[Ben Phelps looks at a crane]
works > Chamber music- standard > Sometimes I feel like my time ain't long

Sometimes I feel like my time ain't long

For piano and electronics

2017. 30 minutes. Written for pianist Vicky Ray.

Gospel spiritual.
In nine exponentially expanding movements.
Tenth movement, for piano and chamber ensemble, TBD.

Sometimes I Feel Like My Time Ain't Long is an exponentially expanding, time-stretched set of variations. The solo piano accompanies an early sound recording by John A. Lomax held at the Library of Congress. The source material is a simple gospel tune sung a cappella. What begins as a 20 second verse is eventually stretched into a 30 minute movement. As the original recording is stretched over longer and longer periods of time, what originally sounded as a single note becomes complex multitudes of pitches. We start to notice all the microtonal imperfections in the original performance: the tension between the microtonal complexity of the vocal lines and fixed equal-temperament of the piano are explored, as is our very perception of musical time.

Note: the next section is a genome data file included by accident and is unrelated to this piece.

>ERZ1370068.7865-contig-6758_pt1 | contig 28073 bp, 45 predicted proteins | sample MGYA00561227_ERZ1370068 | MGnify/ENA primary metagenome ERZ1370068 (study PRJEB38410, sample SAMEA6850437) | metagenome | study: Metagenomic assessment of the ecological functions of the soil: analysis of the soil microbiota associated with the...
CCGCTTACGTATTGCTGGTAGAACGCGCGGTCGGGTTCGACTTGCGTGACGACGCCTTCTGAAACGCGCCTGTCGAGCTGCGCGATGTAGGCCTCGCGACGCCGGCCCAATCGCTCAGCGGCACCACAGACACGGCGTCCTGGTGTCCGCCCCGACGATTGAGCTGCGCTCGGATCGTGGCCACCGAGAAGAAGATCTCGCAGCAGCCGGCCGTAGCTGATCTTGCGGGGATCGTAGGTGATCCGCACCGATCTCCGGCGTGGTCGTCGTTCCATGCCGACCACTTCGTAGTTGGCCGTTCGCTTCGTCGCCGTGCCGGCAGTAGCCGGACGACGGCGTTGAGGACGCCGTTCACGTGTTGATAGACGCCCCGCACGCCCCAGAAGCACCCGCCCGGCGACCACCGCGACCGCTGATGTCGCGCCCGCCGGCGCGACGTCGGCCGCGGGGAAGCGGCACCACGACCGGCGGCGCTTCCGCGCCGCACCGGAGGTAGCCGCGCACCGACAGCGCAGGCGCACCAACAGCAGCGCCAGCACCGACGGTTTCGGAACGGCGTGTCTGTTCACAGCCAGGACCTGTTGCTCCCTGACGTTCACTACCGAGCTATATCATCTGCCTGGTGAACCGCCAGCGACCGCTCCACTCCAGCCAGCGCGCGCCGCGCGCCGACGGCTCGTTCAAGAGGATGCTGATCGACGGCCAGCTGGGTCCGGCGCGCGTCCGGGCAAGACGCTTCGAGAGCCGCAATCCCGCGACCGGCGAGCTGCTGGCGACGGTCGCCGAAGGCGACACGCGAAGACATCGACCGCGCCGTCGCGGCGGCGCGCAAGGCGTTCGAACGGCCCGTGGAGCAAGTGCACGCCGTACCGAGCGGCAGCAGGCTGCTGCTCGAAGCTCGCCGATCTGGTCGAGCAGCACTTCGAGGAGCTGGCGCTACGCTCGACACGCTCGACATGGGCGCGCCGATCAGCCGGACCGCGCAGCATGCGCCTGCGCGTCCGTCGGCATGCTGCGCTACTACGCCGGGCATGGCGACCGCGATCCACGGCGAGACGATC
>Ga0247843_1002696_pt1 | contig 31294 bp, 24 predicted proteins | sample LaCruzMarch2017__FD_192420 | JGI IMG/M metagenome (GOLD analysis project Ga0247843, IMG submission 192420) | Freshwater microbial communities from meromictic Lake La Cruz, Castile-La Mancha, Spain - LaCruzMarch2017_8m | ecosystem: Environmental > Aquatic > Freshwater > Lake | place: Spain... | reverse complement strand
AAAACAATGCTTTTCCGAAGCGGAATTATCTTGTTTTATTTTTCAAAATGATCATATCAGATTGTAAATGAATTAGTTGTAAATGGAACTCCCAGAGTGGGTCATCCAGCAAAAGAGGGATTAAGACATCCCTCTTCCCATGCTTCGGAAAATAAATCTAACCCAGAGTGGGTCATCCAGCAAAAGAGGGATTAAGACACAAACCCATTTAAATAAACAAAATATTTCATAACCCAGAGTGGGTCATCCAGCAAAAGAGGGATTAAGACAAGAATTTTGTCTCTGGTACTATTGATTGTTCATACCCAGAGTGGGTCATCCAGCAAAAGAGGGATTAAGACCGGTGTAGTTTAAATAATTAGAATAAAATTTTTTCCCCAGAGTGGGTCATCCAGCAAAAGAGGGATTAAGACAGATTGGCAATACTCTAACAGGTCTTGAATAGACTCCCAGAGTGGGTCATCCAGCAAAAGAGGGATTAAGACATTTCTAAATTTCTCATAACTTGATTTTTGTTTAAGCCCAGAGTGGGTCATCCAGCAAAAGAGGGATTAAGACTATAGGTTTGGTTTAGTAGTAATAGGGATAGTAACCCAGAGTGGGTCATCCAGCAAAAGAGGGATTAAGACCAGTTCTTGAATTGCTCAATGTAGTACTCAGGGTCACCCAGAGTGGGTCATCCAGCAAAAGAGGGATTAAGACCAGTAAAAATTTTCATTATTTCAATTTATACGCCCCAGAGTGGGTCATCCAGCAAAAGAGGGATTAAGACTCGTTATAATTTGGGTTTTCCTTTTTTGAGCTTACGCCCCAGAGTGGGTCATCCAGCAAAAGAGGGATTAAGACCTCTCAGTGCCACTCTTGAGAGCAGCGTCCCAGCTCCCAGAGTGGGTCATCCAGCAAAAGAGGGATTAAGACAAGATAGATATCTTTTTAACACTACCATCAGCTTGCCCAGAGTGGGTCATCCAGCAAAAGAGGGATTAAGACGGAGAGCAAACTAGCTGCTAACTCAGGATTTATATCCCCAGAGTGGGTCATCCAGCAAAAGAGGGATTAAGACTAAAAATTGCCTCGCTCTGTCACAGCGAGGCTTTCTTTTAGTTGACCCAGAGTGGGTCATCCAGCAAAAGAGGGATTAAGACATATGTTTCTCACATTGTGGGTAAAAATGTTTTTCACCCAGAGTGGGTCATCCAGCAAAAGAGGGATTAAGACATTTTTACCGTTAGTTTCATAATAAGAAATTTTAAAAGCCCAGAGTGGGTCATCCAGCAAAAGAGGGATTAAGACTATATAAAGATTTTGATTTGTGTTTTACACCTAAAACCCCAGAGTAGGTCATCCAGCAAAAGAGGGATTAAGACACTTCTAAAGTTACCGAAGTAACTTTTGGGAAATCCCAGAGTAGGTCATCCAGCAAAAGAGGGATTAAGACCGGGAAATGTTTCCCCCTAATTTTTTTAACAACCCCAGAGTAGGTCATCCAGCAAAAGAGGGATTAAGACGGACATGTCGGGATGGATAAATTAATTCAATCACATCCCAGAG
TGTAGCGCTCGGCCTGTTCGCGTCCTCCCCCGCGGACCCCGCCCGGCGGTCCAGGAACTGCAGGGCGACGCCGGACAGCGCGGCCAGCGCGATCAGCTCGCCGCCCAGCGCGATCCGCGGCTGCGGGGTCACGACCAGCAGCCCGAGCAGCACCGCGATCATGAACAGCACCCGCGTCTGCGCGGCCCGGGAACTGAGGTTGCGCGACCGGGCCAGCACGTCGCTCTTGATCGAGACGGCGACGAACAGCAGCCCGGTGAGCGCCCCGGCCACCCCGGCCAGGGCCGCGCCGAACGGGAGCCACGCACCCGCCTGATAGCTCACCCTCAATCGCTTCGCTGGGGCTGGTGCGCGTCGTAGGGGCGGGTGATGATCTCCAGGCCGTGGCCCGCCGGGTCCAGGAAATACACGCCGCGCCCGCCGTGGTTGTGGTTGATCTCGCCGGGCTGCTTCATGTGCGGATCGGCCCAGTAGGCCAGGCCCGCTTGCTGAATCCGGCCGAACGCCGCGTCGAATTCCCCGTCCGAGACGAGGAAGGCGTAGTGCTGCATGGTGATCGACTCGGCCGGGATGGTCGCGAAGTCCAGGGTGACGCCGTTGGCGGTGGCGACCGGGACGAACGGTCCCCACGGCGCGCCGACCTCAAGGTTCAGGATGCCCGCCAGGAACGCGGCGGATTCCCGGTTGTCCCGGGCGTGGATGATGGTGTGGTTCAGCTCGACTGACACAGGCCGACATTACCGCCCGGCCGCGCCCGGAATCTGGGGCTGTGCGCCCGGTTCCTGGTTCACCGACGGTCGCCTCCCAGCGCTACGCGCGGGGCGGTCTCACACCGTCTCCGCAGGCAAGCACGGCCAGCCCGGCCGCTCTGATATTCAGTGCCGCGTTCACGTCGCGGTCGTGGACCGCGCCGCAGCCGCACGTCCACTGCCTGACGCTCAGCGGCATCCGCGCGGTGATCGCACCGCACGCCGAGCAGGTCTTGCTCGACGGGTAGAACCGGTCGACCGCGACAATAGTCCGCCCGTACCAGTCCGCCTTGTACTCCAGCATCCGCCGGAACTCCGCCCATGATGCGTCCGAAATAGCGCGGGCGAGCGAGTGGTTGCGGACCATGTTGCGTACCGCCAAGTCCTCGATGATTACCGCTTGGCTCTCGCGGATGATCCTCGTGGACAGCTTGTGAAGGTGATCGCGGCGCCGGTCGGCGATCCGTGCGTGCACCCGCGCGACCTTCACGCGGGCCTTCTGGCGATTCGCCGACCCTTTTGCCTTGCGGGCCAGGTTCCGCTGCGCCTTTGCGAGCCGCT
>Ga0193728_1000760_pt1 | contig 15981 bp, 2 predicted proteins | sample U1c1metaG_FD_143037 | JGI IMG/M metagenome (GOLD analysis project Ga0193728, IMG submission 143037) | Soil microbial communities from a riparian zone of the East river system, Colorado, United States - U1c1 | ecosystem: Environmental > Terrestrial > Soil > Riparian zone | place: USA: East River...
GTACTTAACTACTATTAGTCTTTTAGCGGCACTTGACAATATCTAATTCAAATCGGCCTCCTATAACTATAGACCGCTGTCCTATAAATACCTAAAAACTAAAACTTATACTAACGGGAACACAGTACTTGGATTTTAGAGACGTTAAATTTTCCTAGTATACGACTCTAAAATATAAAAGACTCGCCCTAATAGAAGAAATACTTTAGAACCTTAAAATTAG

The original gospel tune, of unknown origin, was recorded in 1939 in the home of Ben Robertson in Clemson, South Carolina and is held in the Library of Congress's American Folklike Center audio archives, now digitized. It was recorded on John and Ruby Lomax 1939 Southern States Recording Trip as part of New Deal funding efforts to support the documentation and archiving of American Folk Music. The performers are: Brady Walker, William Grant, Mary Lee, Thomas Trimmer, and Phil Butler.

View a sample of the score.

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